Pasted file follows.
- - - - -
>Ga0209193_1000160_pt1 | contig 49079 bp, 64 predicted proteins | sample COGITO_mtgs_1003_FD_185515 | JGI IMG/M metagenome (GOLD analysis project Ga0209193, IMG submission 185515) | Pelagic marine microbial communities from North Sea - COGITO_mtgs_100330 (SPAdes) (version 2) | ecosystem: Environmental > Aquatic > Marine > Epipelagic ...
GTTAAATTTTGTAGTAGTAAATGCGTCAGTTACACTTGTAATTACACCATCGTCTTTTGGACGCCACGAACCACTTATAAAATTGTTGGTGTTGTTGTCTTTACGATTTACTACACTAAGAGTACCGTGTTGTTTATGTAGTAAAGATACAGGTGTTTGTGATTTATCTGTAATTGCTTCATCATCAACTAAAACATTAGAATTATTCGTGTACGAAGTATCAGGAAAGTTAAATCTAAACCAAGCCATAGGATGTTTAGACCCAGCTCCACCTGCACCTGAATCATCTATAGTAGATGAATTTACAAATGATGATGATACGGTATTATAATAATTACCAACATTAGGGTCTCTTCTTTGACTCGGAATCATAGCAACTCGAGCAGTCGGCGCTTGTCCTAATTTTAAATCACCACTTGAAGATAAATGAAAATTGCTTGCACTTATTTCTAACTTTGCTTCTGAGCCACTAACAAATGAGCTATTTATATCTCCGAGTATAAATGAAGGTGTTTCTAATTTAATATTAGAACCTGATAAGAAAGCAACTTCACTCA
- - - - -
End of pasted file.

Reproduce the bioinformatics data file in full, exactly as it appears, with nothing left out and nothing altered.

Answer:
>Ga0209193_1000160_pt1 | contig 49079 bp, 64 predicted proteins | sample COGITO_mtgs_1003_FD_185515 | JGI IMG/M metagenome (GOLD analysis project Ga0209193, IMG submission 185515) | Pelagic marine microbial communities from North Sea - COGITO_mtgs_100330 (SPAdes) (version 2) | ecosystem: Environmental > Aquatic > Marine > Epipelagic ...
GTTAAATTTTGTAGTAGTAAATGCGTCAGTTACACTTGTAATTACACCATCGTCTTTTGGACGCCACGAACCACTTATAAAATTGTTGGTGTTGTTGTCTTTACGATTTACTACACTAAGAGTACCGTGTTGTTTATGTAGTAAAGATACAGGTGTTTGTGATTTATCTGTAATTGCTTCATCATCAACTAAAACATTAGAATTATTCGTGTACGAAGTATCAGGAAAGTTAAATCTAAACCAAGCCATAGGATGTTTAGACCCAGCTCCACCTGCACCTGAATCATCTATAGTAGATGAATTTACAAATGATGATGATACGGTATTATAATAATTACCAACATTAGGGTCTCTTCTTTGACTCGGAATCATAGCAACTCGAGCAGTCGGCGCTTGTCCTAATTTTAAATCACCACTTGAAGATAAATGAAAATTGCTTGCACTTATTTCTAACTTTGCTTCTGAGCCACTAACAAATGAGCTATTTATATCTCCGAGTATAAATGAAGGTGTTTCTAATTTAATATTAGAACCTGATAAGAAAGCAACTTCACTCA